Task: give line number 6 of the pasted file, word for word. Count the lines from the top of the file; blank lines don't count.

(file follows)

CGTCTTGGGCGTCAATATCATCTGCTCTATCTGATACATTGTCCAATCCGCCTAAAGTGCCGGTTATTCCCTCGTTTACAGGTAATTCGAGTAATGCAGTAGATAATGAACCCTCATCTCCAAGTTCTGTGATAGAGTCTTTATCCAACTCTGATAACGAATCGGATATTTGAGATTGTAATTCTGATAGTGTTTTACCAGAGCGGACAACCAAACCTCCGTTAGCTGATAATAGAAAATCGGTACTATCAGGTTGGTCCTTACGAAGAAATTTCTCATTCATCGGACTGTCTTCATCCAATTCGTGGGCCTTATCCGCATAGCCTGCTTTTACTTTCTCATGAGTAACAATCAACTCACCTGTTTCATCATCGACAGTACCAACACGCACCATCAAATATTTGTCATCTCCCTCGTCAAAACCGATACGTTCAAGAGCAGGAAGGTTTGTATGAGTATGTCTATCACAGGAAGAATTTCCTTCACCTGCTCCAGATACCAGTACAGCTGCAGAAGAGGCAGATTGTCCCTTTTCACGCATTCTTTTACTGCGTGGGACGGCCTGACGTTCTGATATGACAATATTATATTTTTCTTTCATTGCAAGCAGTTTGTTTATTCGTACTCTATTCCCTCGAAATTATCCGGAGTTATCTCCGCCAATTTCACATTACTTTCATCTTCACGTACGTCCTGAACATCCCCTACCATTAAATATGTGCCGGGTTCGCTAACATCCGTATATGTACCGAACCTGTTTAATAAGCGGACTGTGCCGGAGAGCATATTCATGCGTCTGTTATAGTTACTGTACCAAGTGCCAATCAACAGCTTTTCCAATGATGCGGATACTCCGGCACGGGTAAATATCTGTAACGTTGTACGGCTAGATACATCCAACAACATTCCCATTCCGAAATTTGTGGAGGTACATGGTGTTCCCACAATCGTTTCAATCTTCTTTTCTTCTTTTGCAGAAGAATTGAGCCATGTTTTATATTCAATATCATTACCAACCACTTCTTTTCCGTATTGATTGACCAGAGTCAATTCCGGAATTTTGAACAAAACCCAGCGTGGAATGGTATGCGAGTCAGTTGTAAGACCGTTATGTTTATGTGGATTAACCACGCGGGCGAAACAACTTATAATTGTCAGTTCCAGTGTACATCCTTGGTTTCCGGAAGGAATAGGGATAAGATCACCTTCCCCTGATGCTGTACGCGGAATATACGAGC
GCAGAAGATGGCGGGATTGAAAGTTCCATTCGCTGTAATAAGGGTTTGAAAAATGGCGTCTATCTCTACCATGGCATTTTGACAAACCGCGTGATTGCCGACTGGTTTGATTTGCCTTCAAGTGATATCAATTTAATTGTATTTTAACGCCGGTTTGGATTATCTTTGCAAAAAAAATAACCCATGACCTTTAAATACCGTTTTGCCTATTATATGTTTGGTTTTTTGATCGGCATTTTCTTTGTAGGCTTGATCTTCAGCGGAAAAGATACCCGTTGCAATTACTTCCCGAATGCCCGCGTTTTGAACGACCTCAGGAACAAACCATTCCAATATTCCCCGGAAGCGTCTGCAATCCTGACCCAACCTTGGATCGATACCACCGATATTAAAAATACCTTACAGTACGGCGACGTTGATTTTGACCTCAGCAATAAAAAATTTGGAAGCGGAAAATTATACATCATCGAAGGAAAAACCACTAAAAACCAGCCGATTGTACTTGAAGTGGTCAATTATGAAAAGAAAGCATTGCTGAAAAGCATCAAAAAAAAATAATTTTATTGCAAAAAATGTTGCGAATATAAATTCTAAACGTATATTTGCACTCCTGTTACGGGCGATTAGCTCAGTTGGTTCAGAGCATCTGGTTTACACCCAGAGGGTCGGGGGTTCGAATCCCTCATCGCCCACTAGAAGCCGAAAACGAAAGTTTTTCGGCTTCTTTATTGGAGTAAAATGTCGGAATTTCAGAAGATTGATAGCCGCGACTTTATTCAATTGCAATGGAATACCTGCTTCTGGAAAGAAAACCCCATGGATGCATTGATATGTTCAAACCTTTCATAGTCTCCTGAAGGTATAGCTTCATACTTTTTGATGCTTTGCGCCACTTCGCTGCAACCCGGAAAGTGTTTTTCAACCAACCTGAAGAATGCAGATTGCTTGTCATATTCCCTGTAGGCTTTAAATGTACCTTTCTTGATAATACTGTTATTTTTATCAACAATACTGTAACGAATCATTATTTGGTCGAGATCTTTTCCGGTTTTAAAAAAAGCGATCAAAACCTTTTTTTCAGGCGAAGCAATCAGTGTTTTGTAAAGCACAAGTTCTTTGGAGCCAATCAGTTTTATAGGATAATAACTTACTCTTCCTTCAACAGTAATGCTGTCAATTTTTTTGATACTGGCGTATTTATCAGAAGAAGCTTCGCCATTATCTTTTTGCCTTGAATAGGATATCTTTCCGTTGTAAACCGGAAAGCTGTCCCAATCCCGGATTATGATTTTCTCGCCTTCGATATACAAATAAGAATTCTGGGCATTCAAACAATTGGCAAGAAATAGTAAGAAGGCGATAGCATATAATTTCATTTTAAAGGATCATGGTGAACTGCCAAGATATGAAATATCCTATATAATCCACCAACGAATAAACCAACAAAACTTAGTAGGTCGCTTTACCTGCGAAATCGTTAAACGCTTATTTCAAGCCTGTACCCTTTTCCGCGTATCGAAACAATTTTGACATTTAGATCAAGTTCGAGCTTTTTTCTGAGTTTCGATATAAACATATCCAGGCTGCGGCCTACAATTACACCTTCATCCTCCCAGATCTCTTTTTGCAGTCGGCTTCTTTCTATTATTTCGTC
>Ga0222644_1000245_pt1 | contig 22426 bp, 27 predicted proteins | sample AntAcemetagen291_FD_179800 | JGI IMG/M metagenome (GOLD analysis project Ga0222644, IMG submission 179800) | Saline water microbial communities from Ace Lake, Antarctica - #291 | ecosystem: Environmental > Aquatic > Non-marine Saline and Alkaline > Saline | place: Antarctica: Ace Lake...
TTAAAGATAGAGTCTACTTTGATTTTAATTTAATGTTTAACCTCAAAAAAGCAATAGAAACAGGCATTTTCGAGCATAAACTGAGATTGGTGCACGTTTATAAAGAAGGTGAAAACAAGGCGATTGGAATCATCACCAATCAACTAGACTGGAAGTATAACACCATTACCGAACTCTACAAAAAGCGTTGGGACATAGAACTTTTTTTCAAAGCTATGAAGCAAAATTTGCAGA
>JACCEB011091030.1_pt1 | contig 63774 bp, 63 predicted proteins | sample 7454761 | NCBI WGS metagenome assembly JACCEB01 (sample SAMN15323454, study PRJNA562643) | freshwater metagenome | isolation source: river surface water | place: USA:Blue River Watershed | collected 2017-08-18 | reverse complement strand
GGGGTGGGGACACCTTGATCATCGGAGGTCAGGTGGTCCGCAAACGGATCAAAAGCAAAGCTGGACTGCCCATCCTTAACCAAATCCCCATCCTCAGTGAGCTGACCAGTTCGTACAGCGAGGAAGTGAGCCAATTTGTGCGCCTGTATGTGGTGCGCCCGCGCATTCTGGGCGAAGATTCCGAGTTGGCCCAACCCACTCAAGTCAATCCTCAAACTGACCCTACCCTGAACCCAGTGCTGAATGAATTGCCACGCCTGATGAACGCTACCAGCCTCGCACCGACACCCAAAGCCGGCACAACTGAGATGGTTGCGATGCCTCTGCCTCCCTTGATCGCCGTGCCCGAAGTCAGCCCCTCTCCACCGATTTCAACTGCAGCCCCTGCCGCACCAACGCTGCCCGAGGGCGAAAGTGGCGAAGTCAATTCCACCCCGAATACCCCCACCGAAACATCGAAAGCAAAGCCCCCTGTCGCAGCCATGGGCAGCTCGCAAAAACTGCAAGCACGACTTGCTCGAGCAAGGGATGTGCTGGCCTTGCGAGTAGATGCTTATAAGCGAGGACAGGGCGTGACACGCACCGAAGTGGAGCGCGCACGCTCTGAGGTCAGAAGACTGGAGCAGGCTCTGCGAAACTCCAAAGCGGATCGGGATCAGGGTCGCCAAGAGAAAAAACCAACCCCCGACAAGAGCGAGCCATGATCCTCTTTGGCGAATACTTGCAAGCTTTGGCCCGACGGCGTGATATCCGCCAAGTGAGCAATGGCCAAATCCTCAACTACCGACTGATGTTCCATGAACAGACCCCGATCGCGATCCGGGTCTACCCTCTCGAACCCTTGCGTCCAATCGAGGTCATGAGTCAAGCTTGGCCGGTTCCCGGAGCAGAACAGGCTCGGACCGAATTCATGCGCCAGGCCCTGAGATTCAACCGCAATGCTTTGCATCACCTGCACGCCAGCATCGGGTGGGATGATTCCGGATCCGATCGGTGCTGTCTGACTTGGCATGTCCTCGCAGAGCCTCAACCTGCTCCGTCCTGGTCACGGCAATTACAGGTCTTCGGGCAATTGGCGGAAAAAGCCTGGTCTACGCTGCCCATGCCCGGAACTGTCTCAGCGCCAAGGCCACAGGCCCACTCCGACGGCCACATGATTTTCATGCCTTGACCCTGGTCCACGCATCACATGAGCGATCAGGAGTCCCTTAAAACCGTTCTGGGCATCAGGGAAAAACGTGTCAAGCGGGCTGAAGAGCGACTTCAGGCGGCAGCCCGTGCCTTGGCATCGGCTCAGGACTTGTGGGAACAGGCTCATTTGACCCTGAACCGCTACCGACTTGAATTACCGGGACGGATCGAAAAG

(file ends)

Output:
GGGGTGGGGACACCTTGATCATCGGAGGTCAGGTGGTCCGCAAACGGATCAAAAGCAAAGCTGGACTGCCCATCCTTAACCAAATCCCCATCCTCAGTGAGCTGACCAGTTCGTACAGCGAGGAAGTGAGCCAATTTGTGCGCCTGTATGTGGTGCGCCCGCGCATTCTGGGCGAAGATTCCGAGTTGGCCCAACCCACTCAAGTCAATCCTCAAACTGACCCTACCCTGAACCCAGTGCTGAATGAATTGCCACGCCTGATGAACGCTACCAGCCTCGCACCGACACCCAAAGCCGGCACAACTGAGATGGTTGCGATGCCTCTGCCTCCCTTGATCGCCGTGCCCGAAGTCAGCCCCTCTCCACCGATTTCAACTGCAGCCCCTGCCGCACCAACGCTGCCCGAGGGCGAAAGTGGCGAAGTCAATTCCACCCCGAATACCCCCACCGAAACATCGAAAGCAAAGCCCCCTGTCGCAGCCATGGGCAGCTCGCAAAAACTGCAAGCACGACTTGCTCGAGCAAGGGATGTGCTGGCCTTGCGAGTAGATGCTTATAAGCGAGGACAGGGCGTGACACGCACCGAAGTGGAGCGCGCACGCTCTGAGGTCAGAAGACTGGAGCAGGCTCTGCGAAACTCCAAAGCGGATCGGGATCAGGGTCGCCAAGAGAAAAAACCAACCCCCGACAAGAGCGAGCCATGATCCTCTTTGGCGAATACTTGCAAGCTTTGGCCCGACGGCGTGATATCCGCCAAGTGAGCAATGGCCAAATCCTCAACTACCGACTGATGTTCCATGAACAGACCCCGATCGCGATCCGGGTCTACCCTCTCGAACCCTTGCGTCCAATCGAGGTCATGAGTCAAGCTTGGCCGGTTCCCGGAGCAGAACAGGCTCGGACCGAATTCATGCGCCAGGCCCTGAGATTCAACCGCAATGCTTTGCATCACCTGCACGCCAGCATCGGGTGGGATGATTCCGGATCCGATCGGTGCTGTCTGACTTGGCATGTCCTCGCAGAGCCTCAACCTGCTCCGTCCTGGTCACGGCAATTACAGGTCTTCGGGCAATTGGCGGAAAAAGCCTGGTCTACGCTGCCCATGCCCGGAACTGTCTCAGCGCCAAGGCCACAGGCCCACTCCGACGGCCACATGATTTTCATGCCTTGACCCTGGTCCACGCATCACATGAGCGATCAGGAGTCCCTTAAAACCGTTCTGGGCATCAGGGAAAAACGTGTCAAGCGGGCTGAAGAGCGACTTCAGGCGGCAGCCCGTGCCTTGGCATCGGCTCAGGACTTGTGGGAACAGGCTCATTTGACCCTGAACCGCTACCGACTTGAATTACCGGGACGGATCGAAAAG